Once we have arrived at the conclusion that the Gnostic gospels are historically spurious, and that the New Testament provides us with an accurate picture of what the earliest Christians believed about Christ, there is little left standing of Brown’s argument. However, Brown’s claims do not end with Constantine; he goes on to postulate the existence of a vast and powerful secret society called the Priory of Sion which, like the Knights Templar before them, has kept alive the truth about Jesus Christ. According to Brown, the Priory of Sion is a real organization that has existed since the time of the Crusades and has included figures like Victor Hugo and Leonardo da Vinci. The New York Times, however, reports that the real Priory is a “tiny, harmless group of like-minded friends formed in 1956,” created by an anti-Semitic outlaw named Pierre Plantard, who was helped by an accomplice to manufacture documents placing the Priory well back into the 1100’s (8). This has also been documented by the BBC and even admitted to by the authors of Holy Blood, Holy Grail (the pseudo-historical book on which Brown heavily relies) (9).

The Knights Templar are named by Brown as the historical predecessor of the Priory of Sion. According to Brown, they kept alive the truth about Jesus until they were brutally massacred by the Vatican under Pope Clement V in 1307 with the help of King Phillip IV of France, in an attempt to destroy the secret knowledge that they held. This claim, like the others, is simply false. Brown first demonstrates his ignorance of history by referring to “the Vatican,” when the papacy at the time had been moved to Avignon, France. Furthermore, he is wrong in claiming that Pope Clement V was responsible for the Knights’ demise. The papacy at the time was weak and dominated by King Phillip IV, who in 1307 burned about 120 French Knights Templar at the stake for political reasons. The real Knights Templar were in fact wealthy and powerful, but not nearly as exciting as Brown makes them out to be.

And so, in the end, we have clearly seen that Brown’s construction of an alternative Church history is based upon a web of historical inaccuracies, and is on the whole really quite ridiculous. Indeed, it is hardly even scholastically interesting to dismantle his arguments—the entire project is something like taking a historical sledgehammer after a gnat. If this is so, then, why is it necessary to even bother? Unfortunately, it remains necessary to point out Brown’s egregious inaccuracies because he insists upon their truth. On his very well-visited website, he maintains that his argument is “too well documented and significant…to dismiss.” He states that his “information is anything but new” and implies very heavily that although his book might be fictional, the alternative Church history upon which it is based is not. Students of history may laugh at Brown’s wild conspiracy theory, but for millions of less educated people who have read The Da Vinci Code, his assertions are no laughing matter. Undoubtedly, many faithful Christians have been disturbed by Brown’s novel—Christianity is a foundational part of many people’s lives, and the notion that one’s faith is based upon a web of lies can be deeply troubling. The point of this review, of course, was not to prove or disprove the truth of Christianity. The take-away lesson is much simpler than that: the acceptance or rejection of Christianity, just as with any other faith, is a gravely serious endeavor that requires the complete energy of one’s mind. Thoughtful people should weigh carefully all the evidence both for and against Christianity before they come to a decision. If one ultimately decides against the Christian faith, however, it should most definitely not be on account of The Da Vinci Code.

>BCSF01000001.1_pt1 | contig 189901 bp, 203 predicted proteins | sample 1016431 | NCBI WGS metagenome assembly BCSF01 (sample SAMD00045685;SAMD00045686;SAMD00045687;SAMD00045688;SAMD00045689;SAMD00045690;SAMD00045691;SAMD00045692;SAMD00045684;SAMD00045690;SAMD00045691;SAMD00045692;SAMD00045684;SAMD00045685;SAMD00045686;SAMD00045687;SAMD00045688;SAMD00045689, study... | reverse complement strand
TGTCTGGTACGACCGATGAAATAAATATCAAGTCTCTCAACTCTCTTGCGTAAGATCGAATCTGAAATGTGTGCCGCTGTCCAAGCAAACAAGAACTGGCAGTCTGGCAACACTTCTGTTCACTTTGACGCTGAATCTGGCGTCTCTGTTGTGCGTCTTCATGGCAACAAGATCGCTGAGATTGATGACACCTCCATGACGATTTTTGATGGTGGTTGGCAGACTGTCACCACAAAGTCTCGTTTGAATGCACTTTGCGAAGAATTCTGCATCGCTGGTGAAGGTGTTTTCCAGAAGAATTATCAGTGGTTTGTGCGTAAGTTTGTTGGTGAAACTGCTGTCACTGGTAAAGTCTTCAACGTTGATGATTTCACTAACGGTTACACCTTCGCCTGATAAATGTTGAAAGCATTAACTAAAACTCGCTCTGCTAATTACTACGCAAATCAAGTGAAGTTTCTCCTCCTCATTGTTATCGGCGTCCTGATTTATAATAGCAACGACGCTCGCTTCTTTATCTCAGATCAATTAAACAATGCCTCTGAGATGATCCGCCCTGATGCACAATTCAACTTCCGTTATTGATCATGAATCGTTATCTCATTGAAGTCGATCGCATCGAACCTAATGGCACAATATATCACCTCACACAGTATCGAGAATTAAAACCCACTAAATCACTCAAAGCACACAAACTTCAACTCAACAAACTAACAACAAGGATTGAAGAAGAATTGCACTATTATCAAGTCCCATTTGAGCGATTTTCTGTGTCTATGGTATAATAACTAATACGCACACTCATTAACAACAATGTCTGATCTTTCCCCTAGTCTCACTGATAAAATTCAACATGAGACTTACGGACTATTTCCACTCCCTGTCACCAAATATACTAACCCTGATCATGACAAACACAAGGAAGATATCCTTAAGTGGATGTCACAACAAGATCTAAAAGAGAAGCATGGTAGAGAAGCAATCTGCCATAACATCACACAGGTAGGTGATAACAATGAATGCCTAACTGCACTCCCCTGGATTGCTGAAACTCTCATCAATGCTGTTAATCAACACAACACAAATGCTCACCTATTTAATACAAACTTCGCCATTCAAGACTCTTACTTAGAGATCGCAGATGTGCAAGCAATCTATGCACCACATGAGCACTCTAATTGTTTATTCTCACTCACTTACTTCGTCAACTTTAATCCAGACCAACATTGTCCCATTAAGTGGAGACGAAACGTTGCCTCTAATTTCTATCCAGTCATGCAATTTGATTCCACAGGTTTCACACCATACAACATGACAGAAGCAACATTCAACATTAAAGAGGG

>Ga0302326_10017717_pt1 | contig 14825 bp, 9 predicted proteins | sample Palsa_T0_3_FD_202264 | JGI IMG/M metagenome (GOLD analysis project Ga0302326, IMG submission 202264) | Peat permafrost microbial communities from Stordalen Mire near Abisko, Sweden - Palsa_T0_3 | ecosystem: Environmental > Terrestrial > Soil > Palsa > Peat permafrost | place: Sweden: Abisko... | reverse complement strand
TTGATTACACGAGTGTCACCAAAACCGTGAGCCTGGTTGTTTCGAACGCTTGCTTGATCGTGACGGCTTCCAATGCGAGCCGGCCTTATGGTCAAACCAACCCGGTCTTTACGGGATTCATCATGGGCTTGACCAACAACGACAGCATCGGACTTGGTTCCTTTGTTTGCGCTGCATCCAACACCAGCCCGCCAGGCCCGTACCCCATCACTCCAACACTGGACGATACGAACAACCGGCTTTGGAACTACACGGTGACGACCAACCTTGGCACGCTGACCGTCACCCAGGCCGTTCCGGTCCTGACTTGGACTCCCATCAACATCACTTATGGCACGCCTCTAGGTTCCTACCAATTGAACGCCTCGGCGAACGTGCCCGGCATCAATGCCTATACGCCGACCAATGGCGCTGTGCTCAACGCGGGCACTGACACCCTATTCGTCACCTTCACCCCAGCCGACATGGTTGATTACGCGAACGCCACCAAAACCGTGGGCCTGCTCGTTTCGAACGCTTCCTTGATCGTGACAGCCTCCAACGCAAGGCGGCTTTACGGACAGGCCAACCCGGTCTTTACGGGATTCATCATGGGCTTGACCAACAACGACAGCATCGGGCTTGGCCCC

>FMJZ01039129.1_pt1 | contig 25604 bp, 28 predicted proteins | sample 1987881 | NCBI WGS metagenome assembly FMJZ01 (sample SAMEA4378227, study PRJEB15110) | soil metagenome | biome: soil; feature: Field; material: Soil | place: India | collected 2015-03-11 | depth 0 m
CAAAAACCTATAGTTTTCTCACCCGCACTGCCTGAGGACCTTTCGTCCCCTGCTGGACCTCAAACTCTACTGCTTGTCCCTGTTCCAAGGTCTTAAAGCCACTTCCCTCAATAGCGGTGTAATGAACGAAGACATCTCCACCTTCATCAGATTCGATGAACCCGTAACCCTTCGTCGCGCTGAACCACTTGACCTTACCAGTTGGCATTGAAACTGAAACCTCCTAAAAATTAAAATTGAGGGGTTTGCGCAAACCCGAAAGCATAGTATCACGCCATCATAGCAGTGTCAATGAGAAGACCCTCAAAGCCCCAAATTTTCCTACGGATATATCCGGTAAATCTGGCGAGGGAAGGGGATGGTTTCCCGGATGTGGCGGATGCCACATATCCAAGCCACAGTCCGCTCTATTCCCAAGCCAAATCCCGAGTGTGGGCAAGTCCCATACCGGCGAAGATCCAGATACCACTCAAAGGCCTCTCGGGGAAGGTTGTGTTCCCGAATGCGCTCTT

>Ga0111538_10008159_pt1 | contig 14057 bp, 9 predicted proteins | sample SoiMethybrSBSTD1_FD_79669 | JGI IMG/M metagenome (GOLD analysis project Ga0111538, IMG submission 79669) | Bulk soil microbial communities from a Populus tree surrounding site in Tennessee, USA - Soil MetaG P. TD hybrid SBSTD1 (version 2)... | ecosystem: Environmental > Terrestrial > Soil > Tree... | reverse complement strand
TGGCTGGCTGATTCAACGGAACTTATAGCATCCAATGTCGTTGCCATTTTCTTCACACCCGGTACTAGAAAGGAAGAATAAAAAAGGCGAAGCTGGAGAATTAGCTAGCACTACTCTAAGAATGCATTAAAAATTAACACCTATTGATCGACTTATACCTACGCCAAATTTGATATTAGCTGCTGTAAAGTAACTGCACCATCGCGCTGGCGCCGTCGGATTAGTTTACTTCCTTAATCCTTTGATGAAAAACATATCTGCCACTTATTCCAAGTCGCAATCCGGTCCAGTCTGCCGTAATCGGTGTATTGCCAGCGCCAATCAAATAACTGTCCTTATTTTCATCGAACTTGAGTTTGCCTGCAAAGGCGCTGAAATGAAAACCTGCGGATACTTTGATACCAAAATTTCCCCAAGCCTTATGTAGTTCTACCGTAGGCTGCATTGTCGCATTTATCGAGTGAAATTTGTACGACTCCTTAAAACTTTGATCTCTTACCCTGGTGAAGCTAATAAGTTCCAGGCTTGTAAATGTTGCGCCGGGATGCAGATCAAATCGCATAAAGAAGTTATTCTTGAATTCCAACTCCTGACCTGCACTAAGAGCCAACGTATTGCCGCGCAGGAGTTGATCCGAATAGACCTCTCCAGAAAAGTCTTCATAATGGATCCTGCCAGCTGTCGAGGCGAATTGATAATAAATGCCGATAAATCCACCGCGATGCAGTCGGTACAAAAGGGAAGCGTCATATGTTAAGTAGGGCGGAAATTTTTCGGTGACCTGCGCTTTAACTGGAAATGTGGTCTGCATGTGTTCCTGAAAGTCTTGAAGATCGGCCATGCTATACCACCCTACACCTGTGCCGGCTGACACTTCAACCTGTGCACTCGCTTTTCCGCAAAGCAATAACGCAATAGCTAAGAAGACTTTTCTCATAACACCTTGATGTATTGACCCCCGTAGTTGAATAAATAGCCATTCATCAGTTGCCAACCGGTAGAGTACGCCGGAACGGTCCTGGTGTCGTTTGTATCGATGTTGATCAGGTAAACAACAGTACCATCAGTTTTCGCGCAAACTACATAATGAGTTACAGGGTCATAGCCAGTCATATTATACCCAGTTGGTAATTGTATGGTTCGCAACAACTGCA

1. Olson with Miesal 1
2. Philip Jenkins, Hidden Gospels: How the Search for Jesus Lost its Way (London, Oxford Press: 2002) 80-81.
3. Olson with Miesal 1
4. Killeen
5. Olson with Miesal Part 2 of a Special Planet Envoy Critique of The Da Vinci Code” updated 2003, <http://www.envoymagazine.com/planetenvoy/Review-DaVinci-part2-Full.htm> (cited 16 Apr 2004).
6. Killeen
7. Killeen
8. Miller
9. Miller

Adam D. Hilkemann 07 is a History concentrator in Wigglesworth.